ASTRONOTES: USPS To Recognize Space Memorabilia Show At NASA Center

June 15

U.S. Postal Service To Recognize Space Memorabilia Show AtNASA Center

The United States Postal Service (USPS) will issue a special pictorial stampcancellation on June 17, in honor of the 2nd Annual Space Memorabilia Show atNASA Glenn Research Center (GRC) in Cleveland, Ohio.

The ink cancellation, which appears in the current issue of the USPS PostalBulletin, features an image of a spacewalking astronaut and the show's title.

The Space Memorabilia Show will feature items from the US space program as wellas from programs throughout the world. Confirmed exhibitors include CountdownEnterprises, Boggs SpaceBooks, Nick Proach Models and Historic Space Systems.The show will also include a public tour of GRC's Zero-Gravity Facility andpresentations by Neil Armstrong-biographer James R. Hansen.

USPS representatives will be present at the GRC Visitor Center on Saturday toapply the cancellation to visitor mail and commemorative envelopes. Those whocannot attend can send their mail to be canceled
with the special postmark via the Cleveland Post Office for up to 30 days afterthe event.

For more information and an image of the cancellation, see

- Robert Z. Pearlman,

June 13

Oklahoma Spaceport Okayed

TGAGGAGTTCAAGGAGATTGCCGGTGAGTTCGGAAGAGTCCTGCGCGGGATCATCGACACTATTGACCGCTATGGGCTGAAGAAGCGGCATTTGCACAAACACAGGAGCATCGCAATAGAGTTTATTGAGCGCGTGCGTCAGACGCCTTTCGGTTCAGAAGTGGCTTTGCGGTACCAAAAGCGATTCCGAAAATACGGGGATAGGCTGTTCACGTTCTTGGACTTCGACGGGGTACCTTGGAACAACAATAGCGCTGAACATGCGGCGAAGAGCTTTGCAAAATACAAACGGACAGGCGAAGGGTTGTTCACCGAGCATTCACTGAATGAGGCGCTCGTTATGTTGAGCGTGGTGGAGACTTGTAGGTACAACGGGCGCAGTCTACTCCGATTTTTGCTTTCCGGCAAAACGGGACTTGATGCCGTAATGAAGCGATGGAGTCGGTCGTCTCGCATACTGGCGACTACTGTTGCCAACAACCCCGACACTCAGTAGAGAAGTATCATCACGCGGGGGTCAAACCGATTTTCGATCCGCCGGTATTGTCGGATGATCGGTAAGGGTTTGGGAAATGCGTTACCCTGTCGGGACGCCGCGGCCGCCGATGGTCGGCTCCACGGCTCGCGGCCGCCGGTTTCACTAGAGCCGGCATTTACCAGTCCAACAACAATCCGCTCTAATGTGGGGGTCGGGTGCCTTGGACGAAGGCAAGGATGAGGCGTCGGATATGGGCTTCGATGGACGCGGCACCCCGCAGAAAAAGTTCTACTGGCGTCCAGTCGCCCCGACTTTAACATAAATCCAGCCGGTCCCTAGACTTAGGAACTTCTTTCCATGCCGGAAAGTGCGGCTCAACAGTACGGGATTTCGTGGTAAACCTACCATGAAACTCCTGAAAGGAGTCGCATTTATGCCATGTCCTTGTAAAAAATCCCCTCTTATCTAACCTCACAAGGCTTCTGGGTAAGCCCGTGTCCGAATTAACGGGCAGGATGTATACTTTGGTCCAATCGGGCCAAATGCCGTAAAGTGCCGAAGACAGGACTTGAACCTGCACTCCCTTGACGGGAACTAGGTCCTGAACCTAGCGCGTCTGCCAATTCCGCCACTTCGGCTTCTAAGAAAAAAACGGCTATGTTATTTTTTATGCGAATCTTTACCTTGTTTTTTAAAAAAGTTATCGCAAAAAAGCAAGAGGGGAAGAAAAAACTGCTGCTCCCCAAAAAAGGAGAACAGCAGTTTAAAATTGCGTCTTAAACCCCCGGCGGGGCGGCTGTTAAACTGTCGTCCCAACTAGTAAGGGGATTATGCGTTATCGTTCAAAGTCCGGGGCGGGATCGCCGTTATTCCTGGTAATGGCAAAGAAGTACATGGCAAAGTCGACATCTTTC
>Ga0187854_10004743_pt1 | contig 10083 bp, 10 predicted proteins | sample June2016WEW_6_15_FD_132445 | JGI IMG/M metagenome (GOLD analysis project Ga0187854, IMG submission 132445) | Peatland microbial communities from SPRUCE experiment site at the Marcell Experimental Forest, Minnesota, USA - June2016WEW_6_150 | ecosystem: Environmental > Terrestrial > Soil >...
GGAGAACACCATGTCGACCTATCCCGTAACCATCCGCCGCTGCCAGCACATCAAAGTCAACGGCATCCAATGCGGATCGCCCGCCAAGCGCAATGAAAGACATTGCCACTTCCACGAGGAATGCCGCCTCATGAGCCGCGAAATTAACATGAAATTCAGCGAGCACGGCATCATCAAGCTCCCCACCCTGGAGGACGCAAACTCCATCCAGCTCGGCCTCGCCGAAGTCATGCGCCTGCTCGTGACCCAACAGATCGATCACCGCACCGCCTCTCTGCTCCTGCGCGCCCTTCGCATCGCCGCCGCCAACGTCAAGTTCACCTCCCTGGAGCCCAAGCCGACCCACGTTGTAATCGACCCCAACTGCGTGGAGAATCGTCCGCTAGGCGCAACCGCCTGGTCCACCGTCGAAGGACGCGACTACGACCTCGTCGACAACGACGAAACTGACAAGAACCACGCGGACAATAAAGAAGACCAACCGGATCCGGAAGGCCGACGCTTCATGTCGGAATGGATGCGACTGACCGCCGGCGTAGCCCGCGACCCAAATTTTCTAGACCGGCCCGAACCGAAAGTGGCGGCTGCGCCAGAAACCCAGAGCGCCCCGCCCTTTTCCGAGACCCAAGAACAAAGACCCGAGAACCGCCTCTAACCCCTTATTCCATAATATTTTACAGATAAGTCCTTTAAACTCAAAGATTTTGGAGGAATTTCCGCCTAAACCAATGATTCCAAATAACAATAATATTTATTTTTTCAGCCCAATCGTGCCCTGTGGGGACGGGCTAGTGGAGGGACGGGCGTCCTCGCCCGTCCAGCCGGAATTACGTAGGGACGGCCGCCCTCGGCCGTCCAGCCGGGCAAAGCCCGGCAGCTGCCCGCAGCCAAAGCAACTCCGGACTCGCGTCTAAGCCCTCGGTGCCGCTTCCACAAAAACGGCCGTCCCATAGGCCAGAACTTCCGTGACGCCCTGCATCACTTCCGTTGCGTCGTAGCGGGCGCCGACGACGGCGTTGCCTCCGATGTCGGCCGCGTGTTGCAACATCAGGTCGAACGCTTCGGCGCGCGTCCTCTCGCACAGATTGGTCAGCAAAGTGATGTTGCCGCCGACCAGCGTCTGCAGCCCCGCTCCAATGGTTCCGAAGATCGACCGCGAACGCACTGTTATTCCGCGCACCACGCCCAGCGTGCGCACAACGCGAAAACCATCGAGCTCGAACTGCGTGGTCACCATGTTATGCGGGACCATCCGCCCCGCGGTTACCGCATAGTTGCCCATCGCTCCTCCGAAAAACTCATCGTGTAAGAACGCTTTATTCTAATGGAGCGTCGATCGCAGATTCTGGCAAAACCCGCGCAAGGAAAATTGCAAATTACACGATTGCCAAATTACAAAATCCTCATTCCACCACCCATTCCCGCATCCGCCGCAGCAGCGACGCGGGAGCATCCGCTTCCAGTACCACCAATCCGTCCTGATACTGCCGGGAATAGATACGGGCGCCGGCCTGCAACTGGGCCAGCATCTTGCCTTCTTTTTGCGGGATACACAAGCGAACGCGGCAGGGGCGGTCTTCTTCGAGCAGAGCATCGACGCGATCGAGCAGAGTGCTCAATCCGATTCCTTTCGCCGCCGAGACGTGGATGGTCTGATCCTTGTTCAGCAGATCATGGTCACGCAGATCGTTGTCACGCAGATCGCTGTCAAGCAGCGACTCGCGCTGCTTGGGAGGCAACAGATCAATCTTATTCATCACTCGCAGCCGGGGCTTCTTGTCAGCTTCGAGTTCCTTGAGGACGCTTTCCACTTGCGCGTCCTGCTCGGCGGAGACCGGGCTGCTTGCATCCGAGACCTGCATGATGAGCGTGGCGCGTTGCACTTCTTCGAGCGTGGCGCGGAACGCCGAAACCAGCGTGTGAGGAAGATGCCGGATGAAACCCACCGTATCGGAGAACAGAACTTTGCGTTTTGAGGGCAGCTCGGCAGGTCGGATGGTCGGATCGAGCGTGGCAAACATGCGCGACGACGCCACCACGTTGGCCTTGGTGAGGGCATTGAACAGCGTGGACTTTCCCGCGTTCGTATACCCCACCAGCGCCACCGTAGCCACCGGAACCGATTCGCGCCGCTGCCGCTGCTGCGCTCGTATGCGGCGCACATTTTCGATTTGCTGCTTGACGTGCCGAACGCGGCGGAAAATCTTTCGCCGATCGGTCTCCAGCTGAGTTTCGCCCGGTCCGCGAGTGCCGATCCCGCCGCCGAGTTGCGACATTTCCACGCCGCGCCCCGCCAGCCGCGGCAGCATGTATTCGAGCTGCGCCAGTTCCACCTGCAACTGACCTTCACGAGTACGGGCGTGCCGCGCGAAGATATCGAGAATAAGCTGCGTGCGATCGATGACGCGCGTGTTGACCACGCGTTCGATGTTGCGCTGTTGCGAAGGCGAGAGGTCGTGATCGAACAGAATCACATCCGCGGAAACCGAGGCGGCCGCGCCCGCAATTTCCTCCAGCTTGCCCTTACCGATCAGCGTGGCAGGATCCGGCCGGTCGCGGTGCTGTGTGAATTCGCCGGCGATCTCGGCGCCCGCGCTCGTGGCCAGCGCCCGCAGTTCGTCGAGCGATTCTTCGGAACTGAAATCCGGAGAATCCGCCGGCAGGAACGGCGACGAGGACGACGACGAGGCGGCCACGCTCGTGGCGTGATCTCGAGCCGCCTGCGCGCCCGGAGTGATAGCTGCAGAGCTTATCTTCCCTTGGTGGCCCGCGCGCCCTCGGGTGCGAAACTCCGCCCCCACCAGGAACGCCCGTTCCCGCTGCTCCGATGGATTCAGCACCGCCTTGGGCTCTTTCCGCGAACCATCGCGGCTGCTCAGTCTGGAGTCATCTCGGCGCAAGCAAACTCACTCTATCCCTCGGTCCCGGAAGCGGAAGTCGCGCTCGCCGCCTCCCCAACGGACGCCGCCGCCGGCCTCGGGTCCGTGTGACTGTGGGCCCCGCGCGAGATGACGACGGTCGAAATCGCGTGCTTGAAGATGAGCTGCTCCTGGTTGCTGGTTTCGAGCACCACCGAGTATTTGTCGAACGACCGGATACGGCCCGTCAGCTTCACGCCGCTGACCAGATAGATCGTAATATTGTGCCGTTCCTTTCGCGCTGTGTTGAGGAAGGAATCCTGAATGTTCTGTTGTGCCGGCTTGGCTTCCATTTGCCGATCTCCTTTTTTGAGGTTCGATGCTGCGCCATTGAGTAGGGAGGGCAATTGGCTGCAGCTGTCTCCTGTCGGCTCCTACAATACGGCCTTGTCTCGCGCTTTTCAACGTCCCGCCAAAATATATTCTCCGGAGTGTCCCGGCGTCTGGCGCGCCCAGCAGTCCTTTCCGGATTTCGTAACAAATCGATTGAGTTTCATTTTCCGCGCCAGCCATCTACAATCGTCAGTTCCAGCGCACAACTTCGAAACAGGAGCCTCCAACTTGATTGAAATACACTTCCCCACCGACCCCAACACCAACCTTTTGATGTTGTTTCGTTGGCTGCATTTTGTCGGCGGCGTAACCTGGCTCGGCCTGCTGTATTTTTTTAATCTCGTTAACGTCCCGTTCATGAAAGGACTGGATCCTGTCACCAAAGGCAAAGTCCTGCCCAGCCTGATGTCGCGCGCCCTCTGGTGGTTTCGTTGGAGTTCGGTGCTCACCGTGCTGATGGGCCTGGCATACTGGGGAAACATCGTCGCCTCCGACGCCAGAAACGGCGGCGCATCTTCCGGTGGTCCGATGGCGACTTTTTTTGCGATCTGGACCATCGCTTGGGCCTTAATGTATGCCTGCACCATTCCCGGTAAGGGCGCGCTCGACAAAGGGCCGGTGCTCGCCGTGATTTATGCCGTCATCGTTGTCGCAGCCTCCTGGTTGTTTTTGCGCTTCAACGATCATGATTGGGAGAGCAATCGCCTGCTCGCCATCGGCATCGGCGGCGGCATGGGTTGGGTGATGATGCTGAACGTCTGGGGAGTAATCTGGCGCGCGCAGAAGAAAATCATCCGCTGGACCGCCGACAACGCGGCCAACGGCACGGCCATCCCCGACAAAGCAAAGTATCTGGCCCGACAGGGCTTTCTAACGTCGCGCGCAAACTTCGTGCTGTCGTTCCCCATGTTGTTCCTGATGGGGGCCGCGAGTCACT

The Federal AviationAdministration's Office of Commercial Space Transportation (AST) issued on June12 a launch site operator license to the Oklahoma Space Industry DevelopmentAuthority (OSIDA).

That makes it the sixthspaceport in the United States, said James Stasny, AST spokesman.

The OSIDA-run spaceportwould be based at the Clinton-Sherman Industrial Airpark, located adjacent tothe town of Burns Flat, Oklahoma.

Since 1996, AST has issuedsite operator licenses to five other spaceports: California Spaceport atVandenberg Air Force Base, Spaceport Florida at Cape Canaveral Air ForceStation, the Virginia Space Flight Center at Wallops Island, Mojave Airport inCalifornia, and Kodiak Launch Complex on Kodiak Island, Alaska.

-- Leonard David

June 8

OpportunityRover Rolls Onward

TheOpportunity Mars rover is free and once again driving southward at MeridianiPlanum.

Wheelingits way ever closer to the large Victoria Crater, the robot extracted itselffrom a wheel-stopping sand trap,now dubbed Jammerbugt.